Political Parties or Independents? Tijuana University Holds Forum On Issue

Juan Manuel Gastélum and Juan Manuel Hernández Niebla shared and discussed ideas on upcoming elections

TIJUANA. - The former federal representative from the National Action Party (Partido Acción Nacional, PAN) and businessman Juan Manuel Hernández Niebla share more than just the same name, as both of them have been strongly rumoured as candidates for Mayor of Tijuana in 2016.

It's true that Gastélum has already admitted on being interested in running for mayor and he seems to have support from several sectors. On the other hand, Hernández has said he is also interested, but with the sole difference of running as an independent candidate, free of any political ties and flying the people's flag. This will be the first mayoral race in Tijuana with independents being allowed to run.

With this political scene already set up, Gastélum and Hernández were invited to a "political discussion" or a forum titled named "Political Parties or Independents" at the Cetys Universidad auditorium, which was filled to capacity, counting more than 100 people, among them students, entrepreneurs, and press.

The meeting started on time at 7 o'clock and both guests started with quickly mentioning their careers so far. Hernández Niebla "El Meño" spoke about his trajectory as a businessman while Gastélum "El Patas" focused more on his personal side, admitting that it's hard for him to talk about himself:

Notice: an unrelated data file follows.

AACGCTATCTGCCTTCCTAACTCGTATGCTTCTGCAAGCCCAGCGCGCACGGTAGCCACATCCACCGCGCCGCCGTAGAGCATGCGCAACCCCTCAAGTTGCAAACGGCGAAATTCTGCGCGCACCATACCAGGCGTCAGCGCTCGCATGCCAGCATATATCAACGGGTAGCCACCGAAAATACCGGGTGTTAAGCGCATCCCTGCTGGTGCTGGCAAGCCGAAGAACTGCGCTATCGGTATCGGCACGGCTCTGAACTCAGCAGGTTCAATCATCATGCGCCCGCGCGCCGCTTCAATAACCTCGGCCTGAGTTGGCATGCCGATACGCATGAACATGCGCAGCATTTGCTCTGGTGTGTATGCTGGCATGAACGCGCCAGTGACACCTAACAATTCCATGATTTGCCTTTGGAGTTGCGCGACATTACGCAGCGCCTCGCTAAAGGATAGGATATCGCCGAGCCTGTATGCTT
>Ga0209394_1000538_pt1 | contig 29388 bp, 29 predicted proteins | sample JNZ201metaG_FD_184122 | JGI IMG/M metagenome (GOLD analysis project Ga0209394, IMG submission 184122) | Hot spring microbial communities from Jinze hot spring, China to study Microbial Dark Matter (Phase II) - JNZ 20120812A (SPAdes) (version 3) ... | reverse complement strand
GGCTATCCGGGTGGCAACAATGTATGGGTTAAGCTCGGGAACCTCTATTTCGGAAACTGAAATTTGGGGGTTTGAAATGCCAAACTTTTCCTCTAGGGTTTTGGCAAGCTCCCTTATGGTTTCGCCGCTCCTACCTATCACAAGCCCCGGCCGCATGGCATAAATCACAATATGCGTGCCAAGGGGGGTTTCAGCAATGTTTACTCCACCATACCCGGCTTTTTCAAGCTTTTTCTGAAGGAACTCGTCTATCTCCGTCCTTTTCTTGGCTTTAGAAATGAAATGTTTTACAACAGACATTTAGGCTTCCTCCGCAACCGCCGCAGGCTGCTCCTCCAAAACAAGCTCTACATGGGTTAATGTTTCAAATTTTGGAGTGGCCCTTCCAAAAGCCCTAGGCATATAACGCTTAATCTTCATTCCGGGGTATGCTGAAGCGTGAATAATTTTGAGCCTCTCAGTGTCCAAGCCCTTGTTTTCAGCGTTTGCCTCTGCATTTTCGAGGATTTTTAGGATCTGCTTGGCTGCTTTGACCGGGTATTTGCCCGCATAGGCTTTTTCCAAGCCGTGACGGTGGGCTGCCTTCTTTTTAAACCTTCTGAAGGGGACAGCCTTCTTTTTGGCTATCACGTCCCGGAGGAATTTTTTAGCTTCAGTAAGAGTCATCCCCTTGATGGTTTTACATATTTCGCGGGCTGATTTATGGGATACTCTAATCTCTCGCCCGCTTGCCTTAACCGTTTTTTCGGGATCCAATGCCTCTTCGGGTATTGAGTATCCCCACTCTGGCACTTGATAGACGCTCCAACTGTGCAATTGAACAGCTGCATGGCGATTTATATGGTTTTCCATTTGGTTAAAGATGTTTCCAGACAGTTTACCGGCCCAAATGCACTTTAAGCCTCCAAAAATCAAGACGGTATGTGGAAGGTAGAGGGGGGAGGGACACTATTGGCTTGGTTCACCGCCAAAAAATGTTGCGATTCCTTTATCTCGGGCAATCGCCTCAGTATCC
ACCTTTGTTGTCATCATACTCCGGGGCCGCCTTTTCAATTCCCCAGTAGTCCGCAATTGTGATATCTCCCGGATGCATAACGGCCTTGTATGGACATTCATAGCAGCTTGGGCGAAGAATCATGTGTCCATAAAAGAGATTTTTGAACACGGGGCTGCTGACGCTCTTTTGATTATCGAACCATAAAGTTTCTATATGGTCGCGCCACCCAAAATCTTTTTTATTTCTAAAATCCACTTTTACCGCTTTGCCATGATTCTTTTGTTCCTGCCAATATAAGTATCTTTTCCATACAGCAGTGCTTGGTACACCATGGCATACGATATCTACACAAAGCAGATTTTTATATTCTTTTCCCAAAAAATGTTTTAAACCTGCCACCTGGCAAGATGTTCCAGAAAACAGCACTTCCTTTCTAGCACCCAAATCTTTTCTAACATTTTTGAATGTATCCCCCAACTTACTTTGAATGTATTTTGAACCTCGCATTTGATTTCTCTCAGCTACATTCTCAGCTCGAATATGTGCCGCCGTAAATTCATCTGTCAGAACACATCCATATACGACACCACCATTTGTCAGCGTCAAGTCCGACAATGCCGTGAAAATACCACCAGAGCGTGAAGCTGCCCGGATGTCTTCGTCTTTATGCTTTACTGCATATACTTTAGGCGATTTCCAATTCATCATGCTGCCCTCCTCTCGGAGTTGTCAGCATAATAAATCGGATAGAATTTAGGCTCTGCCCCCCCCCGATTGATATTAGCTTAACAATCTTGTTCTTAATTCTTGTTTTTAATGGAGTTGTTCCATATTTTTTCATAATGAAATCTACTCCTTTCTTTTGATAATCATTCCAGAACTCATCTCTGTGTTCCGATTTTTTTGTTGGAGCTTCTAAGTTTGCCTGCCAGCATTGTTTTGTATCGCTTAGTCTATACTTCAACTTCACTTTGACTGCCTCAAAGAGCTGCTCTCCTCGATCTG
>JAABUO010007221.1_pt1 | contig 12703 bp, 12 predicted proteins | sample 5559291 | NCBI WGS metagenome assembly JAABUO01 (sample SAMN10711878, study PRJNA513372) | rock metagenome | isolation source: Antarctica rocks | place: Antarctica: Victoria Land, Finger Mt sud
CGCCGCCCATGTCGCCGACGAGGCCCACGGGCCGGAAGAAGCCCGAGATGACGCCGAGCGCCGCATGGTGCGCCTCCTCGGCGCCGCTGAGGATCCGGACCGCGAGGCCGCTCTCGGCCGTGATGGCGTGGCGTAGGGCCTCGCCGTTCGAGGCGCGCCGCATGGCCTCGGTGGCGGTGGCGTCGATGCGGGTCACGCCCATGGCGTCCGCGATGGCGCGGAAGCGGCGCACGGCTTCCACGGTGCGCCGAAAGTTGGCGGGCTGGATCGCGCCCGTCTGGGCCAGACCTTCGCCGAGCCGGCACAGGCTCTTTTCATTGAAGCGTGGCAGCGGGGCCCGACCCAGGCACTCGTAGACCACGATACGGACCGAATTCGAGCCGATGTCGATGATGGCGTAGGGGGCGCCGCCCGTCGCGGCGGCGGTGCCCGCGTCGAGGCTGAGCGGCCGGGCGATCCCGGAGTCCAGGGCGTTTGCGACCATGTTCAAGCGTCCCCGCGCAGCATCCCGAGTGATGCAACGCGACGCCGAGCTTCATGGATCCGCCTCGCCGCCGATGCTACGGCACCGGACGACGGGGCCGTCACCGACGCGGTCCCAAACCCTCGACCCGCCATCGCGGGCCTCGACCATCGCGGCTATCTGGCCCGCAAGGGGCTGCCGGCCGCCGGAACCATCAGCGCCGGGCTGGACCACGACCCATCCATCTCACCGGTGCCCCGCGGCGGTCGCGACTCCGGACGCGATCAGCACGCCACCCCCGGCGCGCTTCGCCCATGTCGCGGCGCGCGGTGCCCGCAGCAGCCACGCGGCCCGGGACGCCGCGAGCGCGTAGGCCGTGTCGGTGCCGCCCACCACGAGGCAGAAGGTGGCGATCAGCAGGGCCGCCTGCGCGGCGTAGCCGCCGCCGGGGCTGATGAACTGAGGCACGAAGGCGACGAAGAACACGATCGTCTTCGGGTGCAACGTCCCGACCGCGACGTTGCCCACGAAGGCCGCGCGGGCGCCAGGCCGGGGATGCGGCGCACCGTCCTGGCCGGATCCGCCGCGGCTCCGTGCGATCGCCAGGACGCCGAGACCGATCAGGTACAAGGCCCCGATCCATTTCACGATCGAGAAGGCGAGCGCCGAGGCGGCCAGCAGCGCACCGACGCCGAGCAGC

"To be honest, it's hard to talk about oneself. It isn't easy, know why? Because it's not easy for me to talk about who I am. I rather let my actions speak for myself. My name is Juan Manuel Gastélum Buenrostro and I was born in Tijuana" he said, right before revealing that he'll be 61 years old this coming Saturday.

"El Patas" was wearing sunglasses at night, a result of recently having cataract surgery. Being the cheerful and relaxed person that he is, he made fun of his eye situation and the tension felt earlier quickly went away because of this.

The moderator, Juan José Alonso, divided the meeting into three parts; he asked questions none of the guests have read beforehand. They weren't allowed to overthink their answers, so their mental and speech skills were a key element in answering the questions.

It turned out to be a hard task, since the questions at hand weren't easy, they were calculated and prepared strategically in order to get Gastélum and Hernández out of their comfort zones, but both of them handled it pretty well even when they differ in their opinions.

One of the themes that were discussed early on in the meeting was the subject of independent candidates, a phenomenon that has been on the headlines recently after Jaime "El Bronco" Rodríguez's victory in the state of Nuevo León's governor race and others in Mexico. More and more politicians have considered following this path, even if they've been a member of a political party in the past.

So then, being an independent is a fad? An opportunistic move? Or is it the only true way towards democracy?

We share with you the most relevant parts of yesterday night's meeting.

Who said what?